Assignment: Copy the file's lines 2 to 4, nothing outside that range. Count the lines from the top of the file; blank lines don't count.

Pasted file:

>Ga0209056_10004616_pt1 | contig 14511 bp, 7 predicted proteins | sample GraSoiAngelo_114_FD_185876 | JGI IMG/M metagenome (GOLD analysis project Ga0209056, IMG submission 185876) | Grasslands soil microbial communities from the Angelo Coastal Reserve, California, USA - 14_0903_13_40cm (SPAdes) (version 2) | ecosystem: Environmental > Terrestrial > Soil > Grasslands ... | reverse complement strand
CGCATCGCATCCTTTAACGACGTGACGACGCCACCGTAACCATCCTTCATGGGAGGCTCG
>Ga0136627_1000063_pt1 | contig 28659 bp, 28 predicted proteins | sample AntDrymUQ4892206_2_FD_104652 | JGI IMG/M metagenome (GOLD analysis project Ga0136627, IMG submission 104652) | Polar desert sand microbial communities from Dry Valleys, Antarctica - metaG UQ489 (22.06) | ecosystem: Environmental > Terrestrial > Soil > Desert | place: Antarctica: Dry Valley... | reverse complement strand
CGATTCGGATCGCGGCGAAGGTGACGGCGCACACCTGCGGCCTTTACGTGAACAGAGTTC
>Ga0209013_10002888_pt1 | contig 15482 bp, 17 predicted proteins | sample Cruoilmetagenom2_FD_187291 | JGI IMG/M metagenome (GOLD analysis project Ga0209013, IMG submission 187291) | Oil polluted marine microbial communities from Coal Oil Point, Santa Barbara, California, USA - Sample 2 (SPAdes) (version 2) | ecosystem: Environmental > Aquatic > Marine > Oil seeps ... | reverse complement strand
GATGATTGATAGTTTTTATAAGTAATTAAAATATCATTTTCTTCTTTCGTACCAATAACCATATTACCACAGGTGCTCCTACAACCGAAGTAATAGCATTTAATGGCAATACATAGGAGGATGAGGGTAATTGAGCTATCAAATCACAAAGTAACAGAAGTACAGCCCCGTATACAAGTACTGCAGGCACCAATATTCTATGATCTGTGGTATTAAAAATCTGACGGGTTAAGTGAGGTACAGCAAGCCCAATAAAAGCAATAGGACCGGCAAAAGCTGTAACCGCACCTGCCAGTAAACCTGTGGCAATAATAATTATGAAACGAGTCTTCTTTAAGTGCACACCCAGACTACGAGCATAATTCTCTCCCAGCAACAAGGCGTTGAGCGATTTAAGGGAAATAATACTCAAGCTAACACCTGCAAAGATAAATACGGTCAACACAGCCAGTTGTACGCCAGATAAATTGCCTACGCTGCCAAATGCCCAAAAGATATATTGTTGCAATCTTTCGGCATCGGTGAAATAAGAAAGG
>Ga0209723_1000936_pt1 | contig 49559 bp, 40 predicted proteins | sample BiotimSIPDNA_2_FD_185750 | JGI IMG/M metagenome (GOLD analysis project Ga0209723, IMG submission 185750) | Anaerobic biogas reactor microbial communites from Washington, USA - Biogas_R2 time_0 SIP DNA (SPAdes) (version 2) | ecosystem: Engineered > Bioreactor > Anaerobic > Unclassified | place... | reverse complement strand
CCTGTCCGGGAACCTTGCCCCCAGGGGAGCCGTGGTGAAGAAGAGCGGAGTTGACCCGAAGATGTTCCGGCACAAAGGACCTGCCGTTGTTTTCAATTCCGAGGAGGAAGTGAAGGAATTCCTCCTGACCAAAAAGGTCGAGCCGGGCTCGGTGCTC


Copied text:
CGCATCGCATCCTTTAACGACGTGACGACGCCACCGTAACCATCCTTCATGGGAGGCTCG
>Ga0136627_1000063_pt1 | contig 28659 bp, 28 predicted proteins | sample AntDrymUQ4892206_2_FD_104652 | JGI IMG/M metagenome (GOLD analysis project Ga0136627, IMG submission 104652) | Polar desert sand microbial communities from Dry Valleys, Antarctica - metaG UQ489 (22.06) | ecosystem: Environmental > Terrestrial > Soil > Desert | place: Antarctica: Dry Valley... | reverse complement strand
CGATTCGGATCGCGGCGAAGGTGACGGCGCACACCTGCGGCCTTTACGTGAACAGAGTTC